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Japanese carmakers report Sept sales as 'disastrous'

Publication Date : 10-10-2012

 

Japanese automakers reported a "disastrous" decline in sales in September in the world's largest vehicle market as rising anger over Japan's illegal "purchase" of China's Diaoyu Islands kept consumers away from their showrooms.

Toyota Motor Corp said on Tuesday that its September sales in China dropped 48.9 per cent year-on-year to 44,100 units, the biggest decline since January 2008.

Honda Motor Co also reported that its monthly sales dived 40.5 per cent year-on-year to 33,931 units in September, the lowest figure since May 2011.

According to Dongfeng Motor Corp, the Chinese partner of Nissan Motor Co, sales of the Japanese brand's made-in-China vehicles decreased 34.6 per cent from a year earlier, while Suzuki Motor Corp said its sales in China dropped 42.5 per cent year-on-year.

On Friday, Mitsubishi Motors Corp announced a sales decline of 63 per cent in September, while the month saw Mazda Motor Corp's China sales drop 36 per cent.

"Japanese automakers and their suppliers face a tough future in China in the immediate aftermath of the protests that took place in mid-September," said Namrita Chow, senior analyst of IHS Automotive.

Nissan, Toyota, Suzuki and Mitsubishi had all previously been enjoying sales growth in China, but the next few months are likely to see severe declines which could seriously harm their prospects of meeting their 2012 sales targets.

The outlook for Japanese carmakers in China "does not augur well, with IHS Automotive forecasts expecting an immediate drop in sales and production amid concerns that the situation may extend for a longer period than previously thought", Chow added.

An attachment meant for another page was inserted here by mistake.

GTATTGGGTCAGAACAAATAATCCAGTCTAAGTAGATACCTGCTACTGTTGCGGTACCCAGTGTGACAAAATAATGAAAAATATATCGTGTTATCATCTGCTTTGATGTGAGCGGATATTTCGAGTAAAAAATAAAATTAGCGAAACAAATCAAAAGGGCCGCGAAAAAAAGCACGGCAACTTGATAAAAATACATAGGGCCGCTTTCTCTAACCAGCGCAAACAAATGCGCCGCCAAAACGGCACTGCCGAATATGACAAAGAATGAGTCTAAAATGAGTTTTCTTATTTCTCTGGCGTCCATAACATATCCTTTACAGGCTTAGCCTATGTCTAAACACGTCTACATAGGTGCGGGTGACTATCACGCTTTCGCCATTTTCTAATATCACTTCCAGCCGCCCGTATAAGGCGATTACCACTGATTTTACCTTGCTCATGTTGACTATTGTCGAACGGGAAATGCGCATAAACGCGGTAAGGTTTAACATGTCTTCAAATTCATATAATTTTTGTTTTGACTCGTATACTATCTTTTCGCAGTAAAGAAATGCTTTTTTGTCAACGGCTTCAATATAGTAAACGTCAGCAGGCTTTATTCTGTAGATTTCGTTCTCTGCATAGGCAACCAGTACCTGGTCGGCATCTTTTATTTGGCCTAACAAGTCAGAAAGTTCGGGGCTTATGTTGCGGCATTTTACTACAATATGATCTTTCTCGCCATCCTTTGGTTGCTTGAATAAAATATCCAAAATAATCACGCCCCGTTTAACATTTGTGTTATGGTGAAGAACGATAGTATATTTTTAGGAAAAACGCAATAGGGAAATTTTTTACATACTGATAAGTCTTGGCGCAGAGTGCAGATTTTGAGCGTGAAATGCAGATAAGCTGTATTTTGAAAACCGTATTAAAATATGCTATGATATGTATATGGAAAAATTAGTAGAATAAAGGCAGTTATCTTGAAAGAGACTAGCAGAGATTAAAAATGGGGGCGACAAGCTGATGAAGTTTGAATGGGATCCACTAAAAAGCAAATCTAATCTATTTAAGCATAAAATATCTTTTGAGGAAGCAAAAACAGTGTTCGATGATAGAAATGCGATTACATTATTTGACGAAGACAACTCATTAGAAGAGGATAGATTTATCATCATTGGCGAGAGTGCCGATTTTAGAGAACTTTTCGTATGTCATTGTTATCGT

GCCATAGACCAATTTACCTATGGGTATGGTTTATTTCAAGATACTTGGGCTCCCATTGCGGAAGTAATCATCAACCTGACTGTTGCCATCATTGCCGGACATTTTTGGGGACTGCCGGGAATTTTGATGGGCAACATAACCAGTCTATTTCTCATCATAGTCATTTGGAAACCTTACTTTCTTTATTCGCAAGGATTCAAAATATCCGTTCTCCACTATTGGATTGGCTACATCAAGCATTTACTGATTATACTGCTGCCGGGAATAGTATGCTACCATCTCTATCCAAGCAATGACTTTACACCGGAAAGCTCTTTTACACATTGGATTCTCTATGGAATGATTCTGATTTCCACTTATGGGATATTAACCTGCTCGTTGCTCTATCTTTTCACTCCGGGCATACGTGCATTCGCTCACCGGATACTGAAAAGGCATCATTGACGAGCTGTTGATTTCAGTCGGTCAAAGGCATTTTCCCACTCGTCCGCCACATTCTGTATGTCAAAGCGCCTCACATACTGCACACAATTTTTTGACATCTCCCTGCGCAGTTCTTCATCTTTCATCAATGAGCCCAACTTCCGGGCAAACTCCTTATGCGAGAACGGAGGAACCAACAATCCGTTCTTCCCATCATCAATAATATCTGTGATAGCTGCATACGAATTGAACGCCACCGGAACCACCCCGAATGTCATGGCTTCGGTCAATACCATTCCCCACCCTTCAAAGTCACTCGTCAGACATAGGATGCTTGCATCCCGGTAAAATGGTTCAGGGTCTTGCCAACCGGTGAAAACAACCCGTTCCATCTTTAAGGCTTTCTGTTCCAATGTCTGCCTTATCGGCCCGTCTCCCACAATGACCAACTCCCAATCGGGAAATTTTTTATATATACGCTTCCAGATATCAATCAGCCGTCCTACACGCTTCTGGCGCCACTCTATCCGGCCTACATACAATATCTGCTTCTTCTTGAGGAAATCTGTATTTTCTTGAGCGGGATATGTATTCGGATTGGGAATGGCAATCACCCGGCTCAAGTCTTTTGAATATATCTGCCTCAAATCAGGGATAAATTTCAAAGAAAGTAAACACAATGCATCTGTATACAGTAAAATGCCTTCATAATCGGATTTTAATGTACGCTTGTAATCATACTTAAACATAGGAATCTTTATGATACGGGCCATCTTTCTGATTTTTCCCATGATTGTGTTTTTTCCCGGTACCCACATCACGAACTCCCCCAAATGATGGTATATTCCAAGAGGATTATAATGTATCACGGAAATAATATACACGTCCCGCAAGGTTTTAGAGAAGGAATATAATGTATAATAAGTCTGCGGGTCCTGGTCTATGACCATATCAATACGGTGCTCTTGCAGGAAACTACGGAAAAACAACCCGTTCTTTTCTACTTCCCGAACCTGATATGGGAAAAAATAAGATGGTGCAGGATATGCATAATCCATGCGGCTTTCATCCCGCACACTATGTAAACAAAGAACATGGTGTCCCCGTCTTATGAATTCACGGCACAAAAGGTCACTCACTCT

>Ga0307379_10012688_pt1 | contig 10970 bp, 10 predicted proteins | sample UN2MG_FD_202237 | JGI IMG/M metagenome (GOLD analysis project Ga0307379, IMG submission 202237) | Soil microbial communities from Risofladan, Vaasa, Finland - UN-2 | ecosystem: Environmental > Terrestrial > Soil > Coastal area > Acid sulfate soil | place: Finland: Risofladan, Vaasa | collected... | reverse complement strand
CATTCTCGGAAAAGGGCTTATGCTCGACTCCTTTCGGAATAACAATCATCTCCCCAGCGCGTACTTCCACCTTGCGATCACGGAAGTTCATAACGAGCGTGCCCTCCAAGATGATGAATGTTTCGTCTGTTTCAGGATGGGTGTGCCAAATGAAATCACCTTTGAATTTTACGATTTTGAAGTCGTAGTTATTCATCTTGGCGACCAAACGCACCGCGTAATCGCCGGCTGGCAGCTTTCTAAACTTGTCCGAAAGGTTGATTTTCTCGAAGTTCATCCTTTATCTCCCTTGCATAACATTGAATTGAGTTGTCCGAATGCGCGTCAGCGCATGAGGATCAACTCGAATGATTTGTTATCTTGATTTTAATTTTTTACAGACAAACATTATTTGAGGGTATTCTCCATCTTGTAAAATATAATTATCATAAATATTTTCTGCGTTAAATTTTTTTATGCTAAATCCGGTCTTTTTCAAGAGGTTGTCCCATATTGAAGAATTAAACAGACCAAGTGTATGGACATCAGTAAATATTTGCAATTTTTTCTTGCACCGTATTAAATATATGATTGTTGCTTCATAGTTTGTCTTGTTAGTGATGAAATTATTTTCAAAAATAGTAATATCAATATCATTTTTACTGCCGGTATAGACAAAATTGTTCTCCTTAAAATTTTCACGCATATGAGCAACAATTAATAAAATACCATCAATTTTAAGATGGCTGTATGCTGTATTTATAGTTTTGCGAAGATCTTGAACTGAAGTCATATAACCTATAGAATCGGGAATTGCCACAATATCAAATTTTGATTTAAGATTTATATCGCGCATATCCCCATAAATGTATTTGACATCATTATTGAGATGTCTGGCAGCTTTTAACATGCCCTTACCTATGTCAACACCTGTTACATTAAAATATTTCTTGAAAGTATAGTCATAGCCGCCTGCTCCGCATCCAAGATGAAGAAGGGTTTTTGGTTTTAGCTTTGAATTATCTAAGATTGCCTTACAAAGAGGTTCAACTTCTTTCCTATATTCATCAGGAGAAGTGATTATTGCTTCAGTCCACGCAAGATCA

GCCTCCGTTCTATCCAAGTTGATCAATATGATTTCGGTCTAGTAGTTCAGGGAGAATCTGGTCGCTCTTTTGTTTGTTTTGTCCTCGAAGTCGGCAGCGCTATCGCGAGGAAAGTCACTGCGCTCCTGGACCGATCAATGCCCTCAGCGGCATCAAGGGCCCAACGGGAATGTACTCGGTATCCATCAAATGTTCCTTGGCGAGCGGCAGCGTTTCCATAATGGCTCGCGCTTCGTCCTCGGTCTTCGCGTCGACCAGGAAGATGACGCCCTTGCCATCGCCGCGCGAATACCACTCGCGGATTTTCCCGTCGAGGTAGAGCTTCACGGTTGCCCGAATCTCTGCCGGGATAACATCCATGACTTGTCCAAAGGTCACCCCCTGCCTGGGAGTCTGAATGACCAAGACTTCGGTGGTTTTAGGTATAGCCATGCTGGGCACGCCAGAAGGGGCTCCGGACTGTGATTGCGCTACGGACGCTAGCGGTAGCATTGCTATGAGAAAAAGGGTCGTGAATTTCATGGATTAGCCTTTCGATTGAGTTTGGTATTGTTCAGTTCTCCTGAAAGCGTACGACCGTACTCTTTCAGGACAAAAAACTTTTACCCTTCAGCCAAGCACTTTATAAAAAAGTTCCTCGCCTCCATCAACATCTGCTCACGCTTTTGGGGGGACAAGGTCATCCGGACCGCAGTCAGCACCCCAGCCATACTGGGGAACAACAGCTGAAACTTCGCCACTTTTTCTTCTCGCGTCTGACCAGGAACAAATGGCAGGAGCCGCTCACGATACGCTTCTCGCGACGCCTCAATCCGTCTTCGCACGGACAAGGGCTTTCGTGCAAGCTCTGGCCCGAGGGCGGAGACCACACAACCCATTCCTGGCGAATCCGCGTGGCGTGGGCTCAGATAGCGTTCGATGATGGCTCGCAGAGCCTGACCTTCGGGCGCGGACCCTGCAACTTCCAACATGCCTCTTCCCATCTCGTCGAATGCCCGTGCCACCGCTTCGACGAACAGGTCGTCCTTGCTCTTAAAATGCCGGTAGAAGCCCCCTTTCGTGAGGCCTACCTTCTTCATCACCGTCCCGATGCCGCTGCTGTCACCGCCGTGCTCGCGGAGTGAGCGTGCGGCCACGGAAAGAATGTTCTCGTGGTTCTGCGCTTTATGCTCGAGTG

IHS Automotive currently estimates that output and sales for Japanese automakers in China will be cut by 200,000 units this year, amounting to around 20 per cent of sales of Japanese branded vehicles in China.

In 2013, IHS Automotive expects a fall of around 100,000 units based on the two countries finding a peaceful resolution in the immediate future.

"Their (Japanese automakers') future depends on how quickly diplomacy can solve the situation," said Chow.

"Should the situation spiral and Japanese OEMs (Original Equipment Manufacturers) start cutting output even more, lost volumes will significantly increase."

China has been the most important market for Japanese automakers since 2005.

In 2011, Nissan's sales in China accounted for about 27 per cent of its global total, while Toyota sold about 12 per cent of its vehicles in China.

The world's largest automobile market also accounted for 20 per cent of Honda's global sales, while the figure stood at 18 per cent for Mazda.

Statistics from consulting firm AlixPartners show that by the end of August, Japanese automakers' market share in China dropped from 21.6 per cent in 2011 to 21.2 per cent, while German brands boosted their holding from 21.3 per cent in 2011 to 23.3 per cent. South Korean vehicle producers saw their market share in China increase by 0.3 percentage points to 9.3 per cent.

For the first time since 2005, Japanese automakers have lost their leadership in China's automobile market.

German luxury vehicle brand BMW AG reported 55 per cent year-on-year sales growth in September, with sales of its lifestyle brand Mini surging by 121 per cent.

Also from Germany, Audi AG's sales in China increased 20.5 per cent year-on-year in September while Mercedes-Benz sold 10.6 per cent more vehicles than last year in the country.

General Motors, the largest foreign automaker in China in terms of sales, said on Monday that it sold an all-time high of 244,266 vehicles in its biggest market in September, an increase of 1.7 per cent from September 2011.

Hyundai Motor Co and its affiliate Kia Motors Corp said that their combined sales increased 9.5 per cent to a record high in September.

 

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